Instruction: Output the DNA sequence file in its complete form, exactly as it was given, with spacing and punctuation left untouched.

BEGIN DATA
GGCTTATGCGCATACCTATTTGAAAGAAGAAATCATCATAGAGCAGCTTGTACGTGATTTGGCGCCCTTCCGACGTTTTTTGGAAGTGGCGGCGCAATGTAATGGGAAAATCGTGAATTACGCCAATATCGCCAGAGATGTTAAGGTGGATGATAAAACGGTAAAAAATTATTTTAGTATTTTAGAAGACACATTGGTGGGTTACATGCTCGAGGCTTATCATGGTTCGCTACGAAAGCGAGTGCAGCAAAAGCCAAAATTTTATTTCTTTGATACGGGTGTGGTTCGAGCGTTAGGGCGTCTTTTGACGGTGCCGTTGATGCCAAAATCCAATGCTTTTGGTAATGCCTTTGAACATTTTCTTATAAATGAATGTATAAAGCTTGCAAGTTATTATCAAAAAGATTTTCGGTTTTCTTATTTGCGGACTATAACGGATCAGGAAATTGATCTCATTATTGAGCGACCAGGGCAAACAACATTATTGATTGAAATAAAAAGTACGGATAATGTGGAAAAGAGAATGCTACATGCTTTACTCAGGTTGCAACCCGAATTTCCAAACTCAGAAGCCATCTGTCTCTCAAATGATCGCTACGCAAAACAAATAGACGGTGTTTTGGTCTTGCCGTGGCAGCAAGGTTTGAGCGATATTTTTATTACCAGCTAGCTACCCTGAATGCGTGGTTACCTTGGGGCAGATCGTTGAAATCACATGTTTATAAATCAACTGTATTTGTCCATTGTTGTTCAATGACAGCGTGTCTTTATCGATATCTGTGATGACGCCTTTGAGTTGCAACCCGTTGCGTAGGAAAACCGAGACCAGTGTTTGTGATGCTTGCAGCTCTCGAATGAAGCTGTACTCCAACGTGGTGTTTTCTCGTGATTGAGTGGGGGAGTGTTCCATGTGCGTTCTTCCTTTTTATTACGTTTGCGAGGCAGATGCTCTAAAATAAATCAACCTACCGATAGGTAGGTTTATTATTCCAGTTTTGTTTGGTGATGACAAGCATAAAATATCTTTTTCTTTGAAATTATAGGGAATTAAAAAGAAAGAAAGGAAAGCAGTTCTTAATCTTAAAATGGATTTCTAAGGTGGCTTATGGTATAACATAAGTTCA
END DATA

GGCTTATGCGCATACCTATTTGAAAGAAGAAATCATCATAGAGCAGCTTGTACGTGATTTGGCGCCCTTCCGACGTTTTTTGGAAGTGGCGGCGCAATGTAATGGGAAAATCGTGAATTACGCCAATATCGCCAGAGATGTTAAGGTGGATGATAAAACGGTAAAAAATTATTTTAGTATTTTAGAAGACACATTGGTGGGTTACATGCTCGAGGCTTATCATGGTTCGCTACGAAAGCGAGTGCAGCAAAAGCCAAAATTTTATTTCTTTGATACGGGTGTGGTTCGAGCGTTAGGGCGTCTTTTGACGGTGCCGTTGATGCCAAAATCCAATGCTTTTGGTAATGCCTTTGAACATTTTCTTATAAATGAATGTATAAAGCTTGCAAGTTATTATCAAAAAGATTTTCGGTTTTCTTATTTGCGGACTATAACGGATCAGGAAATTGATCTCATTATTGAGCGACCAGGGCAAACAACATTATTGATTGAAATAAAAAGTACGGATAATGTGGAAAAGAGAATGCTACATGCTTTACTCAGGTTGCAACCCGAATTTCCAAACTCAGAAGCCATCTGTCTCTCAAATGATCGCTACGCAAAACAAATAGACGGTGTTTTGGTCTTGCCGTGGCAGCAAGGTTTGAGCGATATTTTTATTACCAGCTAGCTACCCTGAATGCGTGGTTACCTTGGGGCAGATCGTTGAAATCACATGTTTATAAATCAACTGTATTTGTCCATTGTTGTTCAATGACAGCGTGTCTTTATCGATATCTGTGATGACGCCTTTGAGTTGCAACCCGTTGCGTAGGAAAACCGAGACCAGTGTTTGTGATGCTTGCAGCTCTCGAATGAAGCTGTACTCCAACGTGGTGTTTTCTCGTGATTGAGTGGGGGAGTGTTCCATGTGCGTTCTTCCTTTTTATTACGTTTGCGAGGCAGATGCTCTAAAATAAATCAACCTACCGATAGGTAGGTTTATTATTCCAGTTTTGTTTGGTGATGACAAGCATAAAATATCTTTTTCTTTGAAATTATAGGGAATTAAAAAGAAAGAAAGGAAAGCAGTTCTTAATCTTAAAATGGATTTCTAAGGTGGCTTATGGTATAACATAAGTTCA